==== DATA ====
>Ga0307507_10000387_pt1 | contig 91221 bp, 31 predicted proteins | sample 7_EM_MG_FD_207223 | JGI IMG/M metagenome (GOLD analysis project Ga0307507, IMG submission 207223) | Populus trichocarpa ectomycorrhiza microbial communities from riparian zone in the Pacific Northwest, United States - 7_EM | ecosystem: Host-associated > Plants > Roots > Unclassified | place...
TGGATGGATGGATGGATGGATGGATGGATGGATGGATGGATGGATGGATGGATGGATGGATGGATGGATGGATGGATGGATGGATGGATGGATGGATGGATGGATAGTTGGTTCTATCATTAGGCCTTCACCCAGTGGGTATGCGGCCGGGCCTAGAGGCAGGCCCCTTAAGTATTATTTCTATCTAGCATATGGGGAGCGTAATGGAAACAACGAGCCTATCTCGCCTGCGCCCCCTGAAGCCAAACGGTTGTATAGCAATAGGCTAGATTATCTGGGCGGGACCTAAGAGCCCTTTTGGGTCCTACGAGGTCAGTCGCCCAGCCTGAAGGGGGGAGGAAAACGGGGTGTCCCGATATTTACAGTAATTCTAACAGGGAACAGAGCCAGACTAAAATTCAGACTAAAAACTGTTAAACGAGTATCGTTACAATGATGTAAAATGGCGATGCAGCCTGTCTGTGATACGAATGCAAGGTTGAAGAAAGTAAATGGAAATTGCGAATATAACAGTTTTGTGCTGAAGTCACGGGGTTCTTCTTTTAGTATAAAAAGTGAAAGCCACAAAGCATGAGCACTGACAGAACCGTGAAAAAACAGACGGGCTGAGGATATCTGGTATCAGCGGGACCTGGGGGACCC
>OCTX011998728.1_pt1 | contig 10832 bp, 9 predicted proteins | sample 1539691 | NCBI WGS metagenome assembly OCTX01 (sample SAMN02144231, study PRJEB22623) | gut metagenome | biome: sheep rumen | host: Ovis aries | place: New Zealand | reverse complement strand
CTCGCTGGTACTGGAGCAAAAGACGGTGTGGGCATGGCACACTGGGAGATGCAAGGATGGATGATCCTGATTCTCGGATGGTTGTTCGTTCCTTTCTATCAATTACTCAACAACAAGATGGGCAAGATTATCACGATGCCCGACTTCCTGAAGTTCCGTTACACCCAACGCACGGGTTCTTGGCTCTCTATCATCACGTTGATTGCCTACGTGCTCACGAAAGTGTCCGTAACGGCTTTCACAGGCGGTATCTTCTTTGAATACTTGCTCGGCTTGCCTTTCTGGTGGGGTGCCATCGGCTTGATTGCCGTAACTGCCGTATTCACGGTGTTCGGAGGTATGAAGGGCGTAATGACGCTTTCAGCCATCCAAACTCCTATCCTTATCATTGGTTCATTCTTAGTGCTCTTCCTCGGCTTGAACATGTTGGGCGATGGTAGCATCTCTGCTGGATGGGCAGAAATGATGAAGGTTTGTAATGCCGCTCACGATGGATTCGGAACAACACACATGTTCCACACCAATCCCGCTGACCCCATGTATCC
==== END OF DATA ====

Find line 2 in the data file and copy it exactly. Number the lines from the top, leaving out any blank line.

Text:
TGGATGGATGGATGGATGGATGGATGGATGGATGGATGGATGGATGGATGGATGGATGGATGGATGGATGGATGGATGGATGGATGGATGGATGGATGGATGGATAGTTGGTTCTATCATTAGGCCTTCACCCAGTGGGTATGCGGCCGGGCCTAGAGGCAGGCCCCTTAAGTATTATTTCTATCTAGCATATGGGGAGCGTAATGGAAACAACGAGCCTATCTCGCCTGCGCCCCCTGAAGCCAAACGGTTGTATAGCAATAGGCTAGATTATCTGGGCGGGACCTAAGAGCCCTTTTGGGTCCTACGAGGTCAGTCGCCCAGCCTGAAGGGGGGAGGAAAACGGGGTGTCCCGATATTTACAGTAATTCTAACAGGGAACAGAGCCAGACTAAAATTCAGACTAAAAACTGTTAAACGAGTATCGTTACAATGATGTAAAATGGCGATGCAGCCTGTCTGTGATACGAATGCAAGGTTGAAGAAAGTAAATGGAAATTGCGAATATAACAGTTTTGTGCTGAAGTCACGGGGTTCTTCTTTTAGTATAAAAAGTGAAAGCCACAAAGCATGAGCACTGACAGAACCGTGAAAAAACAGACGGGCTGAGGATATCTGGTATCAGCGGGACCTGGGGGACCC